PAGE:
A sea of people in red will converge on the Stormont Estate next month to help combat Northern Ireland's biggest killer.
Rugby star Chris Henry has joined forces with Northern Ireland Chest Heart and Stroke (NICHS) to urge people to join in the second Red Dress Run to be held on February 10.
This year's event aims to raise awareness of the fact that heart disease kills more men and women here than any other individual illness. There are around 75,000 people living with coronary heart disease in the province. The event also will raise much needed funds for research.
It is hoped that hundreds of flamboyantly dressed men, women and children take part in a 5k or 10k walk or run to mark the now annual event.
Jackie Trainor, director of fundraising at NICHS, says: "We are calling on all men and women to join in and take part and wear anything red to walk, run, or even crawl and join in the fun. All runners and walkers of all abilities are welcome and each will receive a medal, a hearty bowl of veggie soup and fun morning out with the best craic."
The first Red Dress Run last year saw 335 runners and walkers taking part and this year NICHS is hoping as many as 500 will sign up.
The charity has set itself a target to raise £30,000, which will support research and help raise awareness.
The focus of last year's event was to highlight that men and women can have very different symptoms when having a heart attack - a message which saved the life of one of the charity's employees, Barbara Gowan.
To take part register at nichs.org.uk/reddressrun<http://www.nichs.org.uk/reddressrun>
Local businesswoman Jacqueline McGonigle (49), from Upperlands in Co Londonderry, who owns whatsonni.com, took up running after her husband Nigel (56), a production manager, had a heart scare last year. Now she is calling on women across the country to take part in the Red Dress Run. The couple have three children, Aymen (22) and twins Charlotte and Joseph (15). She says:
Nigel didn't seem to be the type who would be at risk of heart disease. With his job he walks an average of six to seven miles a day, he is not overweight, has never smoked and rarely drinks.
However, when his mother was roughly the same age, she had a triple heart bypass.
That was on his mind when one day last year he felt something in his chest.
At first he thought it was indigestion and while it didn't scare him, he realised it was different enough to make a note in his diary so that he could remember when it had happened, should it happen again.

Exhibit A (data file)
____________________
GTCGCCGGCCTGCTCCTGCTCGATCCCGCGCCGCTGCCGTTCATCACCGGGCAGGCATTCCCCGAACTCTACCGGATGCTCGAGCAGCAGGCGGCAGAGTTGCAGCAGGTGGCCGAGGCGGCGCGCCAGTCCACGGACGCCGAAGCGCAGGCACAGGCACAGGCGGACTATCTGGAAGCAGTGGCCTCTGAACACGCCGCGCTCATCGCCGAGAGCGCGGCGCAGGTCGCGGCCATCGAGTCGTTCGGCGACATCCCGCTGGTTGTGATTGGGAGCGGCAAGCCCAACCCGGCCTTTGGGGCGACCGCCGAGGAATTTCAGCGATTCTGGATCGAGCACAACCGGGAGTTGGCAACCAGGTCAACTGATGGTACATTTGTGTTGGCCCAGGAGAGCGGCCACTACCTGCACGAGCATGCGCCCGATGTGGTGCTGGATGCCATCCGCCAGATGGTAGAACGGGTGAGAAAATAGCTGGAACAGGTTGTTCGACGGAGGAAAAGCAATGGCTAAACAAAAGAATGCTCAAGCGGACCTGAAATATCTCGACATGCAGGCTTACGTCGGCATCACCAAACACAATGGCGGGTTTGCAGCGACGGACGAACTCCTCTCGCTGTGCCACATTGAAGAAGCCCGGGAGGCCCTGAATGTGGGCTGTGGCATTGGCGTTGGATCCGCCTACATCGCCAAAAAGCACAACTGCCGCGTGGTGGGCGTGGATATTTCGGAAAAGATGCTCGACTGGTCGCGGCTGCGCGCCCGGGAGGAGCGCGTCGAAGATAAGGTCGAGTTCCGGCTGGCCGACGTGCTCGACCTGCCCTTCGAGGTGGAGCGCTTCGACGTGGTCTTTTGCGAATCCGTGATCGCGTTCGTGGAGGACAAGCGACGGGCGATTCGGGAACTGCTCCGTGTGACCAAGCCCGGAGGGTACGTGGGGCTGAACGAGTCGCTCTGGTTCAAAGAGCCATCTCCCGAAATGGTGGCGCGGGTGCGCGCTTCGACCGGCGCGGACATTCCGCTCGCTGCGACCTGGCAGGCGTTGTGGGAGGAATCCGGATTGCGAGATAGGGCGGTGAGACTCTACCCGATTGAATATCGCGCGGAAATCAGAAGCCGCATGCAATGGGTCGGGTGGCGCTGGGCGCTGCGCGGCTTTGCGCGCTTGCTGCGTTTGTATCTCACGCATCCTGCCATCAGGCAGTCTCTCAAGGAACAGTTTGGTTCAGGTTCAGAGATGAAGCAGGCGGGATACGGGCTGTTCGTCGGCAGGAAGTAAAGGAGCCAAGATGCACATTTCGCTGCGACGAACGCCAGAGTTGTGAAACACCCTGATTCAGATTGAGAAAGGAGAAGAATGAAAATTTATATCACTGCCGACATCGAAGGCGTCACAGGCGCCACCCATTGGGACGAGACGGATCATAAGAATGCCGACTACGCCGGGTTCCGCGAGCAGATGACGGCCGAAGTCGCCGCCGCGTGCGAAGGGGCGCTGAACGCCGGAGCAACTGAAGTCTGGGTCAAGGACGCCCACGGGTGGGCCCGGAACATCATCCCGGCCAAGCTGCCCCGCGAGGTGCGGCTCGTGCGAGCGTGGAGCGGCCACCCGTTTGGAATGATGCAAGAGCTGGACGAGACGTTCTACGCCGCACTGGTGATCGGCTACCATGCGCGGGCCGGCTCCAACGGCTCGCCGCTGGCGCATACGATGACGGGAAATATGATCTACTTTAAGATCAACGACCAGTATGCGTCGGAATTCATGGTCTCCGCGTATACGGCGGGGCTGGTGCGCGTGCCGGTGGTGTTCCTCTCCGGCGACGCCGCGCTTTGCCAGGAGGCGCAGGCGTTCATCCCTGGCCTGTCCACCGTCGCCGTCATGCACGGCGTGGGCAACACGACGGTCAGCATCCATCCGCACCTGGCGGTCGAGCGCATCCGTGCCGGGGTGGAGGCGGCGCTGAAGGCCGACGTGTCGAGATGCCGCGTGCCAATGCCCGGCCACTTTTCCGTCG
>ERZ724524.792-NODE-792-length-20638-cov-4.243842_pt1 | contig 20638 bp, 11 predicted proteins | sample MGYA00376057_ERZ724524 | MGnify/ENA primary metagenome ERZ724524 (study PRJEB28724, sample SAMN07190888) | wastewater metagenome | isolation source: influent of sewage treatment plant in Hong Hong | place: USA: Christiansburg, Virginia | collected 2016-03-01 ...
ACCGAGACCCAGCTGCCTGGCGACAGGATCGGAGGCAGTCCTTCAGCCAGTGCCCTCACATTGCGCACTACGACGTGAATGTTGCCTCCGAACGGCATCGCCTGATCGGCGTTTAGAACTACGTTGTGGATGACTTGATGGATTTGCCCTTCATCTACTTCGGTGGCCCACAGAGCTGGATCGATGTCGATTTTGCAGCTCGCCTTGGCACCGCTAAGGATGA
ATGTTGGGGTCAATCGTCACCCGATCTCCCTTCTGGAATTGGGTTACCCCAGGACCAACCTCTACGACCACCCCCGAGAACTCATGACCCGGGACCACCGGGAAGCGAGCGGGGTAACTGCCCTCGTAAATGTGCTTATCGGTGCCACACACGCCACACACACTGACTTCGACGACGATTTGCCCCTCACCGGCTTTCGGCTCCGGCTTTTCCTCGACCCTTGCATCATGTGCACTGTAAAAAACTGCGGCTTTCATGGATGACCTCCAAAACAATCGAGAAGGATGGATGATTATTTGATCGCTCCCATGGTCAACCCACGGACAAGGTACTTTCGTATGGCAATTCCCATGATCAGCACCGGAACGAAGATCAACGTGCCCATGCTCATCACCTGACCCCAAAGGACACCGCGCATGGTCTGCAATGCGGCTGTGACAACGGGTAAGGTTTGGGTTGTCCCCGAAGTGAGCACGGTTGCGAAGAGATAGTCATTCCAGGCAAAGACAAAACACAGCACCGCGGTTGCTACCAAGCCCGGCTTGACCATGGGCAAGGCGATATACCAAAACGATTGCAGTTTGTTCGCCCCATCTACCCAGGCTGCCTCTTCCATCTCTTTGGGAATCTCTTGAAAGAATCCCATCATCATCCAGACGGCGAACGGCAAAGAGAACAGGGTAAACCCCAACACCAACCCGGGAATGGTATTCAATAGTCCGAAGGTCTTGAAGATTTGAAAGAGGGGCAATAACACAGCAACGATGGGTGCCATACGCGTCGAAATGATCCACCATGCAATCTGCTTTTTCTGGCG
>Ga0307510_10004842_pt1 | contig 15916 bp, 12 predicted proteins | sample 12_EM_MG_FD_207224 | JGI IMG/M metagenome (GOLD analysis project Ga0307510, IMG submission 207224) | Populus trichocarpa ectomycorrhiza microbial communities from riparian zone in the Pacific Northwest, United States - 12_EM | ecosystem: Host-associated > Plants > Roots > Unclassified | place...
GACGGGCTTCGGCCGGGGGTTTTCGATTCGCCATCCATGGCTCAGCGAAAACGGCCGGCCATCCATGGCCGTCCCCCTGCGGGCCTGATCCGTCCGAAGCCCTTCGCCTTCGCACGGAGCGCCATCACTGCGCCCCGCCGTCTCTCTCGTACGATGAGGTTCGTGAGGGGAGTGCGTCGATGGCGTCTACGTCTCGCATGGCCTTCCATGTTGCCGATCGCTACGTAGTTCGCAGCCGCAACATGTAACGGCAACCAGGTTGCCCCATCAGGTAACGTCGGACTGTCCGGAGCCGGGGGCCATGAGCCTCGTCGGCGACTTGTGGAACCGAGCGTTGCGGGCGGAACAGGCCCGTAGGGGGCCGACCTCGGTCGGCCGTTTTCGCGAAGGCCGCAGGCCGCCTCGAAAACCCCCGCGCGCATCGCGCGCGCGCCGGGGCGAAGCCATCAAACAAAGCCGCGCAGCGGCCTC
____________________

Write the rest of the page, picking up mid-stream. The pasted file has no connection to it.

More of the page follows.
A couple of weeks later he was at the doctor for something totally unrelated and had his blood pressure taken. On a previous occasion it had been a bit high and this time it was high again.
The GP knows the family and that his mum had a triple bypass, so she asked him to come back for further tests. After the tests he was referred to the Causeway Area Hospital, in Coleraine, for a treadmill test which showed something up and he was admitted to hospital.
He had more scans, X-rays and monitoring and then was transferred to Altnagelvin Hospital for an angiogram which showed that there were three serious blockages in his heart. The main artery into his heart was 70% blocked and required two stents to open it. Two other arteries also required stents - one was over 70% blocked and one was 90% blocked.
Nigel is a calm person so, as a family, we didn't panic when it happened. But looking back, it makes you realise how quickly things could have changed. If our GP had not been so attentive, we could have had a different outcome. I could have been a widow with three children in my forties. It puts everything in perspective.
Now for Christmas and birthdays, we try to go somewhere and do something, building memories rather than buying things.
It made me think of my own health too. At the time I was into swimming so I increased the amount I was doing. But then I hurt my shoulder and had to stop swimming. I admit I became lazy and started to put on weight.
A friend told me that Declan Leung from Aspire Health was developing a virtual couch to 5k. It could be done at your own pace, outdoors or on treadmills, and we 'met' through a virtual social media group, rather than in person.
I trained on the treadmill three times a week, building the distance up slowly but surely until I was ready for my first race.
My first 5k was in Magherafelt in July of last year, just five weeks after starting to run, and I've done seven 5k road runs since. I've just done my first 10km last week.
The camaraderie while you are running is great. And I love the rewards at the end - the satisfaction, the pats on the back and the medals. I love the bling.
It's an easy, low cost way to keep fit. When I heard about NICHS's Red Dress Run, I knew it would be a perfect 10k for me as it is for a cause close to my heart.
Heart disease affects women in a number of ways, not only the women who have heart disease themselves, like my mother-in-law, but also the families of men who have heart disease.
Nigel's heart disease could have had very dire consequences for our family but thankfully the worst did not happen and instead we want to turn it into a positive.